A recent analysis from 23 studies of 2313 athletes found that 56 percent had low vitamin D. Sports-specific studies found that 93 percent of basketball players and 83 percent of gymnasts were deficient in vitamin D. According to the most recent NHANES study, 77 percent of Americans have inadequate vitamin D.

Meanwhile, people with dark skin color are at greater risk of vitamin D deficiency than Caucasians due to the fact that the melanin in darker skin blocks vitamin D production. For example, a 2010 survey of Americans found that 70 percent of whites but 93 percent of blacks were deficient in vitamin D.

Besides skin color, other factors that reduce the body’s ability to produce vitamin D include living at latitudes that are further away from the equator (32-42 ° North or South), wearing sunscreen or sunglasses, cloudy climates, thick ozone layer due to pollution, being obese, or being elderly.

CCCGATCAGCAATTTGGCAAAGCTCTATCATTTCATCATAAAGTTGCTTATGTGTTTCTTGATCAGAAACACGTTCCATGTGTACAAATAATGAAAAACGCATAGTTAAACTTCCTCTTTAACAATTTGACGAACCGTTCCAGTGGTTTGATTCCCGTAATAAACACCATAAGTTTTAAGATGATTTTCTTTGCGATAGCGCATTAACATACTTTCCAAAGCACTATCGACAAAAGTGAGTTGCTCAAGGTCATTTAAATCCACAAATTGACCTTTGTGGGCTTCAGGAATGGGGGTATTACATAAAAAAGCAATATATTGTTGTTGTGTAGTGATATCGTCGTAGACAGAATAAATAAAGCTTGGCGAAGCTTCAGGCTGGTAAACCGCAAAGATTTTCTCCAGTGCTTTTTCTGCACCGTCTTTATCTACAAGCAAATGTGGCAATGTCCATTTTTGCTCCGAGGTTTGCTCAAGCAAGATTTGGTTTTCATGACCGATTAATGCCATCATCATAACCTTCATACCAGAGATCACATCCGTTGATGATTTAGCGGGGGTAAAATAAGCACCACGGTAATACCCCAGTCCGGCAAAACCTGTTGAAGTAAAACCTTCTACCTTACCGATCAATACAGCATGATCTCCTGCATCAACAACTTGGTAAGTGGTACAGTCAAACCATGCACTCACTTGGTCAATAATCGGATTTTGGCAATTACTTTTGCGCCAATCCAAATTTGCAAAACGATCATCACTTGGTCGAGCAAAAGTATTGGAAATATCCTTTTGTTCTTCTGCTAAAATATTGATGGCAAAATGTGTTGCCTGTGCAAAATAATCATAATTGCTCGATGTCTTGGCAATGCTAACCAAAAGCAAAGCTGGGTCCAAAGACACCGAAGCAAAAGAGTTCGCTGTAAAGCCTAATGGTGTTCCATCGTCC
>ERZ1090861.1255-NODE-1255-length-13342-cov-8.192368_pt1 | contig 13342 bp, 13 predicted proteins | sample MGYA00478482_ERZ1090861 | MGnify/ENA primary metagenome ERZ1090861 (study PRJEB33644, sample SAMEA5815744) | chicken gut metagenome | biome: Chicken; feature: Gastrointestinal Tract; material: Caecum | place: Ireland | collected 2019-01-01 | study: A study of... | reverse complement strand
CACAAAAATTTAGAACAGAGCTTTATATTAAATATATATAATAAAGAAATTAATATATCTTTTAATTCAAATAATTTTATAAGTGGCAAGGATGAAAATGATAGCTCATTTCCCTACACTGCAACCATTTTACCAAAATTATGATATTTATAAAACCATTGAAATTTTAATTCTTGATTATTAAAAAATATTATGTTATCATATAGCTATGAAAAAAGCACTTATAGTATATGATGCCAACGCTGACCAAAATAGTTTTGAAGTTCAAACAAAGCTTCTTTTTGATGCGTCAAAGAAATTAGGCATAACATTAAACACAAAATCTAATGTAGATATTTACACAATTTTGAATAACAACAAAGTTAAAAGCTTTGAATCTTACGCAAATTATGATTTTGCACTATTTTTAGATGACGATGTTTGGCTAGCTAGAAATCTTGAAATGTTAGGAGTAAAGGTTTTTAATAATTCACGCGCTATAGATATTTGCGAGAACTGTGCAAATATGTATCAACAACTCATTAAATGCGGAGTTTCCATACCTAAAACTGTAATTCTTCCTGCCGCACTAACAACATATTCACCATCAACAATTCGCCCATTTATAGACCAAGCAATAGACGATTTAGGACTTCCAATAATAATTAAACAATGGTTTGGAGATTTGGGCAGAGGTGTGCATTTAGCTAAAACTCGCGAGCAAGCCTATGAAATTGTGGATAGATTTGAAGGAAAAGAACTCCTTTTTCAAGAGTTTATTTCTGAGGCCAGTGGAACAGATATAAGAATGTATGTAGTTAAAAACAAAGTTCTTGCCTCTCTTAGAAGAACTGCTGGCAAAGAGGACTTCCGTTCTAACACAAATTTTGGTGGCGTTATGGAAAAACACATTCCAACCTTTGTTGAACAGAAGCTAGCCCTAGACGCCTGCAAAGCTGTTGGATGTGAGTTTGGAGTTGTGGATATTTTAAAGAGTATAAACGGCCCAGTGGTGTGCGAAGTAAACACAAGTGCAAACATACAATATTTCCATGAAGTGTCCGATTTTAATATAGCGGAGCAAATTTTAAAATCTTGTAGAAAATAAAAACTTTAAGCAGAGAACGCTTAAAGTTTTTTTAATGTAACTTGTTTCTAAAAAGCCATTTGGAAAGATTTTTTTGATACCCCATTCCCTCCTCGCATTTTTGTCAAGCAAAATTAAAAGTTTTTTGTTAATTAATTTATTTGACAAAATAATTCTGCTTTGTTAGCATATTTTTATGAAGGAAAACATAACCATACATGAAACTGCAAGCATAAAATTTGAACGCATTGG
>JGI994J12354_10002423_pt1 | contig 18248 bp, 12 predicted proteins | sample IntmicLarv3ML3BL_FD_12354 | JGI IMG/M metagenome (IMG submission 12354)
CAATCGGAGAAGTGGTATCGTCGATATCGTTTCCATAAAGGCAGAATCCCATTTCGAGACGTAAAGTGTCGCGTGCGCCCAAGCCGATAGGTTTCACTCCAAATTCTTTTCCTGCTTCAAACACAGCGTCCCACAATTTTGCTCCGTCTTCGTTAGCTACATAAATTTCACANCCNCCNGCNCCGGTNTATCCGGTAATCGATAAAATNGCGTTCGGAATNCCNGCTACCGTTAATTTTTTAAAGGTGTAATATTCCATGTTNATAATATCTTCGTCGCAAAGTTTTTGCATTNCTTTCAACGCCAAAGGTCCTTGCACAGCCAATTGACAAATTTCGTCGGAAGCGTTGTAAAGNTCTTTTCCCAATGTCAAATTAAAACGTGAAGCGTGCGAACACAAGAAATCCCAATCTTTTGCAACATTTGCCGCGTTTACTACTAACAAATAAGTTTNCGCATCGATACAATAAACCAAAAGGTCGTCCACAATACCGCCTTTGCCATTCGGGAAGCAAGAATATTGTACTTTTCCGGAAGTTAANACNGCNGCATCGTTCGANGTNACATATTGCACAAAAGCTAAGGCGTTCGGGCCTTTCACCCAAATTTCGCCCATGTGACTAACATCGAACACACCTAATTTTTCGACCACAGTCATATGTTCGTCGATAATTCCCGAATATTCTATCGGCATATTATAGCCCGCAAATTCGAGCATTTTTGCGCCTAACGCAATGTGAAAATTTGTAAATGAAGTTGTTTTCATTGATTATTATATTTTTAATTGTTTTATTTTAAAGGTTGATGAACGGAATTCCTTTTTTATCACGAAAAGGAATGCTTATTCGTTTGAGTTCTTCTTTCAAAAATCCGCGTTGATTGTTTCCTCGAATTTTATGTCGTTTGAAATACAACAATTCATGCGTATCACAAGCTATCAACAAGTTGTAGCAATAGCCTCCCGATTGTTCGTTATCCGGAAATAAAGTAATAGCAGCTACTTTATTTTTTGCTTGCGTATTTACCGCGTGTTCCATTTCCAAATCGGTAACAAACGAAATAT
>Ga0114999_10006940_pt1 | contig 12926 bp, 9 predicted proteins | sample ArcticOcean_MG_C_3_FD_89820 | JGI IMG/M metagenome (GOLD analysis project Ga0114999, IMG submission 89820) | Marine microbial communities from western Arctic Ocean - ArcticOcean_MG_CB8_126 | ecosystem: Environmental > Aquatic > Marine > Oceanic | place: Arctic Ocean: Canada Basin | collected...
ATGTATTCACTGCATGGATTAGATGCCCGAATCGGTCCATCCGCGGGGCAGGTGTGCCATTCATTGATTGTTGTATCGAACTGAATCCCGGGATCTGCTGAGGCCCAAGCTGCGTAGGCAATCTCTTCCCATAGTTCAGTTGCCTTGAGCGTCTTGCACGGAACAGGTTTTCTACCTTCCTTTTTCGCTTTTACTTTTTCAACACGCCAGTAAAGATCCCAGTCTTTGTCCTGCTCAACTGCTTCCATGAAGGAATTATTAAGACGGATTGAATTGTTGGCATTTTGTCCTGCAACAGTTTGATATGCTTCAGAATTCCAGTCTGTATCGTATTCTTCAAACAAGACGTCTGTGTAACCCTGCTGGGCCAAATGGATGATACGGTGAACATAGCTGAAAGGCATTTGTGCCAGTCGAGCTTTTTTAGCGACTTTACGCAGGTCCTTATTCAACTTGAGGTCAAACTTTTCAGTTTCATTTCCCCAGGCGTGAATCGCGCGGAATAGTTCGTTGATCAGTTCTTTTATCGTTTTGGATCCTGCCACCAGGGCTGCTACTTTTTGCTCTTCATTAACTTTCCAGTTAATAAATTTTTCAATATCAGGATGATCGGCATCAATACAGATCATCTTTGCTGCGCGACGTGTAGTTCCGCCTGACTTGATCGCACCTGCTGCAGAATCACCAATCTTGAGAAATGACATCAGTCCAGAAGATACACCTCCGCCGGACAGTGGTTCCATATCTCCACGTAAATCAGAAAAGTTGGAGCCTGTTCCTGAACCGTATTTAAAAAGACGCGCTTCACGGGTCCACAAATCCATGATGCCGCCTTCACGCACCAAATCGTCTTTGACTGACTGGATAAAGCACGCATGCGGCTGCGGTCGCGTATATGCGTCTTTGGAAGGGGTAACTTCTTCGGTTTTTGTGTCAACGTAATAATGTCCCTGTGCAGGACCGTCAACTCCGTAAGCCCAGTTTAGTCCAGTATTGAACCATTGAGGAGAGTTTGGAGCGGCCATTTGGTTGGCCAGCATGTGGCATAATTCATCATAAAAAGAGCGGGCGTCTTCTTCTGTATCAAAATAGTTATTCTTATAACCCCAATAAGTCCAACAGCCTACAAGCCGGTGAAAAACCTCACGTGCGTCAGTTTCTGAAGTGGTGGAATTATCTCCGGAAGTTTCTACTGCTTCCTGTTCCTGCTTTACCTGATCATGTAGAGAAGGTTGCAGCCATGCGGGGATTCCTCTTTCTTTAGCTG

What Is The Optimal Dosage?

Experts disagree on reference ranges for optimal vitamin D status. The Endocrine Society classifies anything below 20 ng/ml to be deficient and a range of 20 to 30 ng/ml to be insufficient. A “deficiency” is more severe than an “insufficiency,” which is defined as the range of marginal deficiency and is not high enough to protect against chronic diseases.

Sports medicine scientists from Marshall University consider 50 ng/ml the minimal amount for athletic performance enhancement and a value of 40 ng/ml as ideal for preventing fractures.